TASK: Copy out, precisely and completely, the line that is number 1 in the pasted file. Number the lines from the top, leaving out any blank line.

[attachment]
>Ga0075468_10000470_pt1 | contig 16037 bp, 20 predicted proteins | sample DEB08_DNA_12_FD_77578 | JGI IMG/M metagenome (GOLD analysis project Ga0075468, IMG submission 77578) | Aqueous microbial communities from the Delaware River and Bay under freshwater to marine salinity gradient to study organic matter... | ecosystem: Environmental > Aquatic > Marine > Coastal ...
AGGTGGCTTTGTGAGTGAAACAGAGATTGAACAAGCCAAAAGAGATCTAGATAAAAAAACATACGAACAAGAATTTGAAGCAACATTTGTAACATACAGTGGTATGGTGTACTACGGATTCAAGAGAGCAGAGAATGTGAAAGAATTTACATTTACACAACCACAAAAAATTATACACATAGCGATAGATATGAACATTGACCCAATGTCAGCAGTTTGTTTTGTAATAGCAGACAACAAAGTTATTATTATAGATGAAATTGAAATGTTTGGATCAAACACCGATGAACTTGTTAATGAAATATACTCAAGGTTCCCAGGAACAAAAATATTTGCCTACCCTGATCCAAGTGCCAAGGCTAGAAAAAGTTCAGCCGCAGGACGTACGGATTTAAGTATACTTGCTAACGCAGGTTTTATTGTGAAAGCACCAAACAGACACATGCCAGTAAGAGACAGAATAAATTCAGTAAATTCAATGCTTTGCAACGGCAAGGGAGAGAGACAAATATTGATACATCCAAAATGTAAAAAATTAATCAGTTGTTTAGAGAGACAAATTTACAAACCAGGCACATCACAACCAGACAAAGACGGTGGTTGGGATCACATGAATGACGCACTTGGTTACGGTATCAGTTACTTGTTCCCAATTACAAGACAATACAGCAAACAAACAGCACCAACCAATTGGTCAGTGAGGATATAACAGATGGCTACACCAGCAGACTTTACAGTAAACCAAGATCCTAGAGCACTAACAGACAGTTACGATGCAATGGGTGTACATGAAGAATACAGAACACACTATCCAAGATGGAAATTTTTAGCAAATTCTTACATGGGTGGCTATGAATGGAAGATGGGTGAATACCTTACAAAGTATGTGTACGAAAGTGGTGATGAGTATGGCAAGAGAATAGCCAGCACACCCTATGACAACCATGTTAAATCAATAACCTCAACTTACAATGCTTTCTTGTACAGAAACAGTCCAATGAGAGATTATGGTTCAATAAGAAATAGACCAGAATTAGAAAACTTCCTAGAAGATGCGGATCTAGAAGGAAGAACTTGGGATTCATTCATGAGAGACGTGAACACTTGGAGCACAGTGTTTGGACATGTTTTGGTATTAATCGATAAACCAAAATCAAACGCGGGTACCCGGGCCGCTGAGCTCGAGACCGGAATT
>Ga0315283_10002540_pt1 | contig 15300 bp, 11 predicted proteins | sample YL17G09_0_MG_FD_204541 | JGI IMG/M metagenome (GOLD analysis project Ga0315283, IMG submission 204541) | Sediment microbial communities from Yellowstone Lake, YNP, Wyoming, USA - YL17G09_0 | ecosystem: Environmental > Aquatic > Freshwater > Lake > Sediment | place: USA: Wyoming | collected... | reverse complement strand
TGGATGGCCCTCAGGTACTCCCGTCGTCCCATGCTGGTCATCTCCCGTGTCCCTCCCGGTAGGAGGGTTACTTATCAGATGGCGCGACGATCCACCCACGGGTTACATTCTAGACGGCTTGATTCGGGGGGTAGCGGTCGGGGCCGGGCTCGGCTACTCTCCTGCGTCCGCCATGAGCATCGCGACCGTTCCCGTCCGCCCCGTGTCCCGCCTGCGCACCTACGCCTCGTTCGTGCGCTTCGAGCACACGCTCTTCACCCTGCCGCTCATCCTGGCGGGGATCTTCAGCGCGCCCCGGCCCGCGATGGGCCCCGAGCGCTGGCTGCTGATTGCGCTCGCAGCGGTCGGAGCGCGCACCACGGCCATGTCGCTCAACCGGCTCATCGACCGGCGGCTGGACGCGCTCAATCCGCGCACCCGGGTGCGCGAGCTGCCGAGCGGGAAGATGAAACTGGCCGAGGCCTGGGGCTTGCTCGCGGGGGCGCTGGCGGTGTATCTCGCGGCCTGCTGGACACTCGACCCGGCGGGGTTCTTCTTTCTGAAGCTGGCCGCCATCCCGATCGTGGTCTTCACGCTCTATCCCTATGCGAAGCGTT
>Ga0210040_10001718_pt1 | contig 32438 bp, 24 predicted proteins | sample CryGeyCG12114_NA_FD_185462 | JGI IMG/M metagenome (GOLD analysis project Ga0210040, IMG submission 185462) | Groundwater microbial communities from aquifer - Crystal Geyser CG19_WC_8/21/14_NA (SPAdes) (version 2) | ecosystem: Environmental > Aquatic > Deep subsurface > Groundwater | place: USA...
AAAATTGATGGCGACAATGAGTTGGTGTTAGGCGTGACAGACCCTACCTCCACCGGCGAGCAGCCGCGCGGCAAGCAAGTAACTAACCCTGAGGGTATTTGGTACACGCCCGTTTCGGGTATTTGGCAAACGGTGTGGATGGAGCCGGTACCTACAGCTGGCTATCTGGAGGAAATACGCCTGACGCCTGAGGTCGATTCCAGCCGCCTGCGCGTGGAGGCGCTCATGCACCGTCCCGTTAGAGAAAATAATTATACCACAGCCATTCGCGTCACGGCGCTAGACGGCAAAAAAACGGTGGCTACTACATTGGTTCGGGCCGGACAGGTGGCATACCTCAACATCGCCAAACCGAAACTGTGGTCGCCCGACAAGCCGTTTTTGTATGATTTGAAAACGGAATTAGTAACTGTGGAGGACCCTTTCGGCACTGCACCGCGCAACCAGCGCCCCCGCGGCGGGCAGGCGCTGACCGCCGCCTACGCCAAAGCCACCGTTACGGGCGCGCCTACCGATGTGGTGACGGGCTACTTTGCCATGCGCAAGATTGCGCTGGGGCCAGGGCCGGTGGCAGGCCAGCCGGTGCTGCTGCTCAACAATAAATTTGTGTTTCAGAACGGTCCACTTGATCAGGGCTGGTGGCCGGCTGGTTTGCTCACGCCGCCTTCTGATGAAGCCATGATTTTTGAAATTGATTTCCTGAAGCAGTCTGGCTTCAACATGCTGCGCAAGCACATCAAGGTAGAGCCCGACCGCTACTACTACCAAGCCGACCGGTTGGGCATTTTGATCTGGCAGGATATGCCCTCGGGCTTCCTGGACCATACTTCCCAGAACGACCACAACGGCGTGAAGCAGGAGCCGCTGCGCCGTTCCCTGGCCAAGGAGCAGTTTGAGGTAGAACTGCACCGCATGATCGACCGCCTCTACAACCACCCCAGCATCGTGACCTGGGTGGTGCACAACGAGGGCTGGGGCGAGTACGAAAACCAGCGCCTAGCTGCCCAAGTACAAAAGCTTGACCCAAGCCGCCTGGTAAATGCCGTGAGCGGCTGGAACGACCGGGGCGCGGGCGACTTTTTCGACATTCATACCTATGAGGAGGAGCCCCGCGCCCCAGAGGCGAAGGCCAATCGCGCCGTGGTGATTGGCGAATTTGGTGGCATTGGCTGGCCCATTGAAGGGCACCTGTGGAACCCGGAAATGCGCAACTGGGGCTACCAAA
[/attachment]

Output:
>Ga0075468_10000470_pt1 | contig 16037 bp, 20 predicted proteins | sample DEB08_DNA_12_FD_77578 | JGI IMG/M metagenome (GOLD analysis project Ga0075468, IMG submission 77578) | Aqueous microbial communities from the Delaware River and Bay under freshwater to marine salinity gradient to study organic matter... | ecosystem: Environmental > Aquatic > Marine > Coastal ...